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Table 3 The association between optimism and pessimism, and the change in dietary habits

From: Pessimism, diet, and the ability to improve dietary habits: a three-year follow-up study among middle-aged and older Finnish men and women

  Has not changed No need to change Has changed Tried to change, but failed p1
Reducing fat N = 82 N = 1059 N = 1280 N = 204  
 Optimism (Mean (SD)) 8.60 (2.02) 8.26 (2.24) 8.39 (2.08) 8.18 (2.14) 0.385
 Pessimism (SD) 4.59 (2.60) 4.19 (2.79) 3.62 (2.58) 4.44 (2.81) < 0.001
Changing to low-fat products N = 155 N = 1098 N = 1266 N = 106  
 Optimism (Mean (SD)) 8.37 (2.20) 8.28 (2.21) 8.39 (2.09) 8.18 (2.15) 0.674
 Pessimism (Mean (SD)) 4.46 (2.74) 4.15 (2.77) 3.65 (2.60) 4.47 (2.76) < 0.001
Increasing vegetables N = 198 N = 1141 N = 1090 N = 196  
 Optimism (Mean (SD)) 8.46 (2.16) 8.25 (2.28) 8.43 (2.01) 8.10 (2.06) 0.058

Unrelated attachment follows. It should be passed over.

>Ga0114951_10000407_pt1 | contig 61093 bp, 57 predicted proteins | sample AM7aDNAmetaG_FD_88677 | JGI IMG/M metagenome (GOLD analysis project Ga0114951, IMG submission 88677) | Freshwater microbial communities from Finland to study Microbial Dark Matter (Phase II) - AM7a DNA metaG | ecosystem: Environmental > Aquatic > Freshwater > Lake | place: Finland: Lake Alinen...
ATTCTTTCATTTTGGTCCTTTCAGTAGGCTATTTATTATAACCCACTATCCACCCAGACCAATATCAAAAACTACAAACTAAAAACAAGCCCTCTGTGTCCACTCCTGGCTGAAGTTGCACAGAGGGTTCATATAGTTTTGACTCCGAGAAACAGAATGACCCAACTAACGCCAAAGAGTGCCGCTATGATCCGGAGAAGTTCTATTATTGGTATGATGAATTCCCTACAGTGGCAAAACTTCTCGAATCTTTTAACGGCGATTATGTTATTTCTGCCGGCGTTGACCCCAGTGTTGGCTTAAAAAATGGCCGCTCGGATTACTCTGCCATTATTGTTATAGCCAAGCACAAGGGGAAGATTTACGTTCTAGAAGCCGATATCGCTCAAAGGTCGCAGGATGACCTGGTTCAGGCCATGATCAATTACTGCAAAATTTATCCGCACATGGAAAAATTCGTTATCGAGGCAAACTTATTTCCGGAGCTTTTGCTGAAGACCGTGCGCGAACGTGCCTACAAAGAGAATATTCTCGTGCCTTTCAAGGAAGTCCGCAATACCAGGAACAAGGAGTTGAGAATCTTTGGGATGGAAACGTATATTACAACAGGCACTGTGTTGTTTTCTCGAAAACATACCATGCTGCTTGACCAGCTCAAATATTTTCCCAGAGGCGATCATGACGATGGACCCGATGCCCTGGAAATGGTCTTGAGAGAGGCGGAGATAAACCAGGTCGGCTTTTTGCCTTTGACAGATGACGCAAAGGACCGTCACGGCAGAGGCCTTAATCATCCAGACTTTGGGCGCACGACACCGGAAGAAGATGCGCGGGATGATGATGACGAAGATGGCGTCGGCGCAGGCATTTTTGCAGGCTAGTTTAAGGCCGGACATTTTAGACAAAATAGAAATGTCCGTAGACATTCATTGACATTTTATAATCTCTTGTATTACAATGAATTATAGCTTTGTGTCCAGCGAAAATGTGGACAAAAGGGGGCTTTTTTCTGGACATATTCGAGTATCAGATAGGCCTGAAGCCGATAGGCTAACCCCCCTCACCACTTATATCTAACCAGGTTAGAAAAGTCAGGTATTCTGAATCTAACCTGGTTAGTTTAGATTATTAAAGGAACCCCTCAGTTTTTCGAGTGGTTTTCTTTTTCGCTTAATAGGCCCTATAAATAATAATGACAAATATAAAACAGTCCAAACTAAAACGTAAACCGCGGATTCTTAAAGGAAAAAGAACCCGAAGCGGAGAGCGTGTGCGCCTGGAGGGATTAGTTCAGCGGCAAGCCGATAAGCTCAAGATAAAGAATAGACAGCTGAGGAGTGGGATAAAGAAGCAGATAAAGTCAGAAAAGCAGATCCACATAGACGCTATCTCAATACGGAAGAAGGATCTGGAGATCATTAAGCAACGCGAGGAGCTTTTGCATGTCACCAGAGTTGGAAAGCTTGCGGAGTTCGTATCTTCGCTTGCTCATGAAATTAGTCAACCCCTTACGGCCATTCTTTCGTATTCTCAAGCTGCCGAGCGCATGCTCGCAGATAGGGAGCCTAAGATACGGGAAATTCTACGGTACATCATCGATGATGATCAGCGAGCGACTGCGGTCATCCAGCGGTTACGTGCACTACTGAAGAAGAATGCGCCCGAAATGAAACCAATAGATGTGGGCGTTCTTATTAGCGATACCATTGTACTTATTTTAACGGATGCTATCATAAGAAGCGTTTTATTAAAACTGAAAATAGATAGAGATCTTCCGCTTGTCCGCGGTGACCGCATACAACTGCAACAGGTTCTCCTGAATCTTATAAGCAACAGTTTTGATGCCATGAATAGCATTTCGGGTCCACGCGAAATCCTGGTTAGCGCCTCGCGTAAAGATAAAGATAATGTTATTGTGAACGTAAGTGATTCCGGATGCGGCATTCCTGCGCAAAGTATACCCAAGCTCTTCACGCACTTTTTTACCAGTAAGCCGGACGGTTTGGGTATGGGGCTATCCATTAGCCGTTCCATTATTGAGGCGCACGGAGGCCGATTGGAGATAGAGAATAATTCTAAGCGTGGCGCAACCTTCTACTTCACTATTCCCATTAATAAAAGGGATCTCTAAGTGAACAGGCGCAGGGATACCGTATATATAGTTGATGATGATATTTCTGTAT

Pessimism (Mean (SD)) 4.10 (2.69) 4.09 (2.77) 3.69 (2.59) 4.43 (2.79) < 0.001
Reducing sugar N = 110 N = 1287 N = 986 N = 242  
 Optimism (Mean (SD)) 8.23 (2.13) 8.29 (2.23) 8.42 (2.04) 8.17 (2.18) 0.520
 Pessimism (Mean (SD)) 4.16 (2.54) 4.04 (2.75) 3.78 (2.69) 3.95 (2.54) 0.145
Increasing berries and fruits N = 128 N = 1520 N = 859 N = 118  
 Optimism (Mean (SD)) 8.38 (2.05) 8.39 (2.20) 8.32 (2.05) 7.81 (2.22) 0.041
 Pessimism (Mean (SD)) 4.43 (2.77) 4.02 (2.78) 3.68 (2.51) 4.35 (2.72) 0.002
  1. 1 Kruskal–Wallis test
  2. p1-scores indicating statistical significance are bolded